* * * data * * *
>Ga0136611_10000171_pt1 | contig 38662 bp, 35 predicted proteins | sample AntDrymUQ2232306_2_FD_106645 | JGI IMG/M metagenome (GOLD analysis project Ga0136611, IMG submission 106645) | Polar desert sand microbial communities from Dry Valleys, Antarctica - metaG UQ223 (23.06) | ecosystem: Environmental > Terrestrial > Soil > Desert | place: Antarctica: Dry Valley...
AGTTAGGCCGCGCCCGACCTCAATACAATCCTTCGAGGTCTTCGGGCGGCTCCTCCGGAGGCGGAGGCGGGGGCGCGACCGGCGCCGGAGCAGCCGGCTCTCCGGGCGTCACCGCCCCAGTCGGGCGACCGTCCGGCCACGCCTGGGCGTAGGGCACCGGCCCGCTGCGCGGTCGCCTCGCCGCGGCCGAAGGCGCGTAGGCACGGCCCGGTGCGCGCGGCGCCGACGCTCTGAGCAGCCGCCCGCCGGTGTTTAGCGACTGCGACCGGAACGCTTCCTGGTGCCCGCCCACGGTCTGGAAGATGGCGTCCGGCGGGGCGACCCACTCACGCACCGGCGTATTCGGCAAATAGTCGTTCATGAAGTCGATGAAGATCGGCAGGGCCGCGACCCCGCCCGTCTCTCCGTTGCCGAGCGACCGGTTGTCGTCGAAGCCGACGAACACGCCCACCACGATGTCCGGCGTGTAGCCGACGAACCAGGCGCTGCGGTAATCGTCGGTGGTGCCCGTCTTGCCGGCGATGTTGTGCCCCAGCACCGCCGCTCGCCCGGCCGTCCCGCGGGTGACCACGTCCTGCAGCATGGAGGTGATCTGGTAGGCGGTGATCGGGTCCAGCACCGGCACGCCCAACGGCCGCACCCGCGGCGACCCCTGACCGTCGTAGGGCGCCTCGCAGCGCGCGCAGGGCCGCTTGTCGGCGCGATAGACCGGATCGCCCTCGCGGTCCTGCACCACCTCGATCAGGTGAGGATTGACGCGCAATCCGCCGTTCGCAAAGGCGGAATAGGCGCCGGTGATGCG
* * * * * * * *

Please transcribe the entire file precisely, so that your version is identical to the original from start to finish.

>Ga0136611_10000171_pt1 | contig 38662 bp, 35 predicted proteins | sample AntDrymUQ2232306_2_FD_106645 | JGI IMG/M metagenome (GOLD analysis project Ga0136611, IMG submission 106645) | Polar desert sand microbial communities from Dry Valleys, Antarctica - metaG UQ223 (23.06) | ecosystem: Environmental > Terrestrial > Soil > Desert | place: Antarctica: Dry Valley...
AGTTAGGCCGCGCCCGACCTCAATACAATCCTTCGAGGTCTTCGGGCGGCTCCTCCGGAGGCGGAGGCGGGGGCGCGACCGGCGCCGGAGCAGCCGGCTCTCCGGGCGTCACCGCCCCAGTCGGGCGACCGTCCGGCCACGCCTGGGCGTAGGGCACCGGCCCGCTGCGCGGTCGCCTCGCCGCGGCCGAAGGCGCGTAGGCACGGCCCGGTGCGCGCGGCGCCGACGCTCTGAGCAGCCGCCCGCCGGTGTTTAGCGACTGCGACCGGAACGCTTCCTGGTGCCCGCCCACGGTCTGGAAGATGGCGTCCGGCGGGGCGACCCACTCACGCACCGGCGTATTCGGCAAATAGTCGTTCATGAAGTCGATGAAGATCGGCAGGGCCGCGACCCCGCCCGTCTCTCCGTTGCCGAGCGACCGGTTGTCGTCGAAGCCGACGAACACGCCCACCACGATGTCCGGCGTGTAGCCGACGAACCAGGCGCTGCGGTAATCGTCGGTGGTGCCCGTCTTGCCGGCGATGTTGTGCCCCAGCACCGCCGCTCGCCCGGCCGTCCCGCGGGTGACCACGTCCTGCAGCATGGAGGTGATCTGGTAGGCGGTGATCGGGTCCAGCACCGGCACGCCCAACGGCCGCACCCGCGGCGACCCCTGACCGTCGTAGGGCGCCTCGCAGCGCGCGCAGGGCCGCTTGTCGGCGCGATAGACCGGATCGCCCTCGCGGTCCTGCACCACCTCGATCAGGTGAGGATTGACGCGCAATCCGCCGTTCGCAAAGGCGGAATAGGCGCCGGTGATGCG